Fisher’s strongest point touches on the crisis of property abandonment throughout Buffalo. There are thousands of units of vacant, absent, or dilapidated housing throughout Buffalo’s neighborhoods, and prioritizing high-end luxury buildings on the waterfront when we have this other problem is, at best, unseemly. But the property we’re talking about on the waterfront is different from an east side bungalow in a few salient ways, not the least of which is the real estate mantra: location, location, location.
What of that location? Listening to opponents of development on the Outer Harbor, you’d think that ECHDC was planning to mow down all the wetlands and parks and put up a sea of parking lots and concrete bunkers. But look at the renderings – there’s nothing but parkland all over the place, even in the ECHDC plan. The most contentious proposal involves construction along the Buffalo River, opposite Canalside. What’s there now, you ask? A parking lot for people’s drydocked boats and their cars; an eyesore.
Here’s a presentation showing the three alternatives that the ECHDC proposed. Almost all of the building they’ve been talking about is on parcels that are now either parking lots, drydocks, or dilapidated concrete parks. The impact to greenspace is de minimis.
Here is one of the ECHDC proposals. The development is limited to those areas that are already concrete lots, and it creates a huge swath of new publicly accessible parkland.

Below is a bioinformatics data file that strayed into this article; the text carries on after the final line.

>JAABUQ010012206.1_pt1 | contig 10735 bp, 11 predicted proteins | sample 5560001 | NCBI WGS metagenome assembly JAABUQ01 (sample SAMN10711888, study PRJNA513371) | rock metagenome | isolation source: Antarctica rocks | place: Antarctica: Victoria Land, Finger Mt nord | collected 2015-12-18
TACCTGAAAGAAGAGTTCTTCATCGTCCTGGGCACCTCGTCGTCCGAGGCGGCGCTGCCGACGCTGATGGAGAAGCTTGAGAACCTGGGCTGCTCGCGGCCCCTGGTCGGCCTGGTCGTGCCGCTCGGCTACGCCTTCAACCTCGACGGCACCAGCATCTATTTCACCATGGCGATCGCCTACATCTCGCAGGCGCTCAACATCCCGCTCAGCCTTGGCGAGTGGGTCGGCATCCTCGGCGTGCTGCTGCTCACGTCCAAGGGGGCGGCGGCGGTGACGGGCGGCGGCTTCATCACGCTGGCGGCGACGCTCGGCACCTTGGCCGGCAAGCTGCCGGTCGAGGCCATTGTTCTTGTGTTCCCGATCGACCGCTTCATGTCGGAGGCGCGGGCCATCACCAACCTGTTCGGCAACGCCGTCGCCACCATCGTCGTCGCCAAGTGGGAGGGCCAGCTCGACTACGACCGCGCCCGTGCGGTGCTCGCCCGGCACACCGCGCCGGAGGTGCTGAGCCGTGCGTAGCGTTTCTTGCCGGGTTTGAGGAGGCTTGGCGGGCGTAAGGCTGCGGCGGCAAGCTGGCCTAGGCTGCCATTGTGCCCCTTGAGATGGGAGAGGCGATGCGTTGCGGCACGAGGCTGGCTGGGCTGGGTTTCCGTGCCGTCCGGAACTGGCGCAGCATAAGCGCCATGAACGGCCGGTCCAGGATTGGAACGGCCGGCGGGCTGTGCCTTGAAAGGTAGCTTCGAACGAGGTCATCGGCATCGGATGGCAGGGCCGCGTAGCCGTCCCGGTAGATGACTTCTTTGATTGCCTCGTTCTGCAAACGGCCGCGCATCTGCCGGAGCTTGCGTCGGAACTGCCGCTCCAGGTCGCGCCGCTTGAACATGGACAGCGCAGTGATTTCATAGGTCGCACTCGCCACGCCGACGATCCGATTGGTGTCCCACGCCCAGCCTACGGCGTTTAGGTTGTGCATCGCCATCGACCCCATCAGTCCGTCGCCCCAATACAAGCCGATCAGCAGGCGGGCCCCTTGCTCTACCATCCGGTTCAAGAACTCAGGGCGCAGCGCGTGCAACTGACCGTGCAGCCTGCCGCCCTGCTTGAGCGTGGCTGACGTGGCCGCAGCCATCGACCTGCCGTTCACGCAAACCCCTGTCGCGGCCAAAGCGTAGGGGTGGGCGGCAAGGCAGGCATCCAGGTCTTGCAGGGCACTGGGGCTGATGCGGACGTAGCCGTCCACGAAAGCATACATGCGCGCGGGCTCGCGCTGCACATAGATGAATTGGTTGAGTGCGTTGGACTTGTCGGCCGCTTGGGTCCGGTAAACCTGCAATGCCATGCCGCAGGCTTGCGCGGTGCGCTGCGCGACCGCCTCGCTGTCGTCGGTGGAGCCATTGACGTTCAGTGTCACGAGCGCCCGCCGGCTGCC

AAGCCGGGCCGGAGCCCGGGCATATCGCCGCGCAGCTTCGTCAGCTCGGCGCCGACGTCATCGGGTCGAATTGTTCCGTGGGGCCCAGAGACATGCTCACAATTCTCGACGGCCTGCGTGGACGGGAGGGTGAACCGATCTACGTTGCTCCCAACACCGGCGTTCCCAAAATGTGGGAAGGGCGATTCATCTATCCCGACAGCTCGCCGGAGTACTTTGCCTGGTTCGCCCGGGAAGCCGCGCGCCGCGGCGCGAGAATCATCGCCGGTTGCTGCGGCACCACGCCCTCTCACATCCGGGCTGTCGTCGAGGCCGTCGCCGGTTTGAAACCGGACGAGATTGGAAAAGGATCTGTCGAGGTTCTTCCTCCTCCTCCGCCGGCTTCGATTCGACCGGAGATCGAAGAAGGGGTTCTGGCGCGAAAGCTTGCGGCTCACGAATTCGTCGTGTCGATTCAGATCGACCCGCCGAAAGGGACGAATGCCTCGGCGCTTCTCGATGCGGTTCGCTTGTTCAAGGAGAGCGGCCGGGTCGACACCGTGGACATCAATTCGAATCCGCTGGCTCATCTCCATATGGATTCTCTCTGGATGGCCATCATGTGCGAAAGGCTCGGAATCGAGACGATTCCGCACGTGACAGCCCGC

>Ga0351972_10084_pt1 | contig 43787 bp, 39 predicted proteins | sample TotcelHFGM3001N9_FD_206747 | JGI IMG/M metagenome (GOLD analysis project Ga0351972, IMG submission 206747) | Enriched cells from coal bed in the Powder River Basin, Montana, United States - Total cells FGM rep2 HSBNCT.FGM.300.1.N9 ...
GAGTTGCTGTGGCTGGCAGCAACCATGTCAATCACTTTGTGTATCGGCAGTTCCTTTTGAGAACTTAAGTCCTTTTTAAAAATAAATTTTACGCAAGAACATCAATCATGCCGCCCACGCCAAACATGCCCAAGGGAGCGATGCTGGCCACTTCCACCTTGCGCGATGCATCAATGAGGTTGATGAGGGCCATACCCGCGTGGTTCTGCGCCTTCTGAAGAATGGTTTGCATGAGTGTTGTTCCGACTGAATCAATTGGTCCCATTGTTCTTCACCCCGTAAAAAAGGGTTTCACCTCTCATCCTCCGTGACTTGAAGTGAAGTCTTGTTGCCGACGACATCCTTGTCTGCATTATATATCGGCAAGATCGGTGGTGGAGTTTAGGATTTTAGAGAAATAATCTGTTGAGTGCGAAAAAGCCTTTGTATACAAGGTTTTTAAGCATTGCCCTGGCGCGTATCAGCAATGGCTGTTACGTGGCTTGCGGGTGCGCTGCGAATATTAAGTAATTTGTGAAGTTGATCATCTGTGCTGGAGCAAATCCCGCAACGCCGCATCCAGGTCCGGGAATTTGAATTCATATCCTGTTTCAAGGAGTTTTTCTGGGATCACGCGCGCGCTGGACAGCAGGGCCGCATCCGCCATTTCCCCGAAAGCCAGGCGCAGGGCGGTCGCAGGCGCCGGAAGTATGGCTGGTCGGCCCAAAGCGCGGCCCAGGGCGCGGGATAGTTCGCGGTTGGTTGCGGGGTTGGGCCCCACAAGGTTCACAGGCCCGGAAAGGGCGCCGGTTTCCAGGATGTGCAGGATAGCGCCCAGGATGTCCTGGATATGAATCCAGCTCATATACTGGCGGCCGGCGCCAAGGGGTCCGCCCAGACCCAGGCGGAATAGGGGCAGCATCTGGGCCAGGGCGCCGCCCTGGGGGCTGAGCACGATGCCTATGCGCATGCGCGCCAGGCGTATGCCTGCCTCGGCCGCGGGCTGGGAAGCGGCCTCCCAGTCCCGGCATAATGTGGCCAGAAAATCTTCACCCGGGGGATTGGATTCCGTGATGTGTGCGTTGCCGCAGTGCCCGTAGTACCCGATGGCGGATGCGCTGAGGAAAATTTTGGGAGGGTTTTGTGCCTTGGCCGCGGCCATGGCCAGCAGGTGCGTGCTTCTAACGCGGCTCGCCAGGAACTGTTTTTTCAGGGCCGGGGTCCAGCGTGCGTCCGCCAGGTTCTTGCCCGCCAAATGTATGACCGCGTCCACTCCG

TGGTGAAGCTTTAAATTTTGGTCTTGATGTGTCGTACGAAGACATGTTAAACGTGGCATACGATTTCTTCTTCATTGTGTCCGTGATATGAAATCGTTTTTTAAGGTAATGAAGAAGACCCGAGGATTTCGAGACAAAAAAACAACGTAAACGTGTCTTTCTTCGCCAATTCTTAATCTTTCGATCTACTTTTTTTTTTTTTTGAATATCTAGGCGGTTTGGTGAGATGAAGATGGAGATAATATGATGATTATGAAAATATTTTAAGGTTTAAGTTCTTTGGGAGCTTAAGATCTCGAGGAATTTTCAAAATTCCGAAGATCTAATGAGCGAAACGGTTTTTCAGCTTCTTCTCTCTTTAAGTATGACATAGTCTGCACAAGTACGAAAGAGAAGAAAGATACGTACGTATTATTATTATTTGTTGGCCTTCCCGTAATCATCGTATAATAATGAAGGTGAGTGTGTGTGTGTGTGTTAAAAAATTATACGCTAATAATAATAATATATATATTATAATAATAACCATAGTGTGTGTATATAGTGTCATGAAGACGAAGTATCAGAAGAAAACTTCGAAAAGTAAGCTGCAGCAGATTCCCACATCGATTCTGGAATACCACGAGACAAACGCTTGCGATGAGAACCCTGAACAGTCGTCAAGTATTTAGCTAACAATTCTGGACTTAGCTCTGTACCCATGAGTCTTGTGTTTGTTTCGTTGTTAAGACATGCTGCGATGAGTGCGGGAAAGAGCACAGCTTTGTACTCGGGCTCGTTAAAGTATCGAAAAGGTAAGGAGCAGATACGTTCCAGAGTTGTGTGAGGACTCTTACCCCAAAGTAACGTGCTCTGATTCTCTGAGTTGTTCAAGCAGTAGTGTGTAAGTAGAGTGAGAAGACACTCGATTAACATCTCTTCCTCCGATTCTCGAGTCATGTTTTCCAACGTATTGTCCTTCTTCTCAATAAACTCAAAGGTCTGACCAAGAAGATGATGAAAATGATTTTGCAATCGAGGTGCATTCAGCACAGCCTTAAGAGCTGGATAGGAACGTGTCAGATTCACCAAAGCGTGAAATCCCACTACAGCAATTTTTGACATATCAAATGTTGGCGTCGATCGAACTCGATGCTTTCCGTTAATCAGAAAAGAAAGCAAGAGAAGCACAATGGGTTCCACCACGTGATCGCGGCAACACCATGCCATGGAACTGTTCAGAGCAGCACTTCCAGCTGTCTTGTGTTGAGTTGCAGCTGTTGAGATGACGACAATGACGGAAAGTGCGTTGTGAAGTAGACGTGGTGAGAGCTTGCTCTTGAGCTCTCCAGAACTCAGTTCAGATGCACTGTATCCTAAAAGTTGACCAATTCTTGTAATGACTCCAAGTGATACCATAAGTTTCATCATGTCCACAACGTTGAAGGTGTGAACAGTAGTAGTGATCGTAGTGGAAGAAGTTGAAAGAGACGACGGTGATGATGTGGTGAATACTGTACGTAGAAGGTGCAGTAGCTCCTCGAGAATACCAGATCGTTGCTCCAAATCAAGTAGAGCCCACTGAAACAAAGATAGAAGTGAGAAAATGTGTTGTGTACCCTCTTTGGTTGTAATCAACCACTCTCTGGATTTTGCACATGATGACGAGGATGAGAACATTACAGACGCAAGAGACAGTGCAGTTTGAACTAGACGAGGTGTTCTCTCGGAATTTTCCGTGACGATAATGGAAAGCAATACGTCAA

Here’s another view of what the ECHDC is proposing. This seems to track “Alternative B”.
For the areas they’re talking about developing, they’re already marred by crap. ECHDC seems to be saying, let’s replace the crap with something attractive and usable.
I think Fisher’s piece contributes positively to a debate that we should be having about reuse of the Outer Harbor, and the abandonment point is an interesting one. But right now the choices being pushed to the public are to either build nothing at all, or accusing ECHDC of wanting to build a sea of Waterfront Villages out there to encroach on Times Beach Preserve. However, that’s not what’s happening.
But why would we prohibit any development on these dilapidated, eyesore parcels in perpetuity based on current real estate and economic conditions? Cities all over the world have re-shaped their waterfronts in part due to the introduction of things to do and places to go. If the conditions are inhospitable in the winter, some shelter makes sense. Expanding Metro Rail down to the Outer Harbor makes sense. Even if ECHDC was to simply plan and zone the buildable parcels, get utilities down there, and then let private developers have at it through a transparent public auction, would that be a net negative for Buffalo?
Maybe now isn’t the best time to build out there, but someday it might be. We should be careful about planning how it happens, but it should be allowed to happen.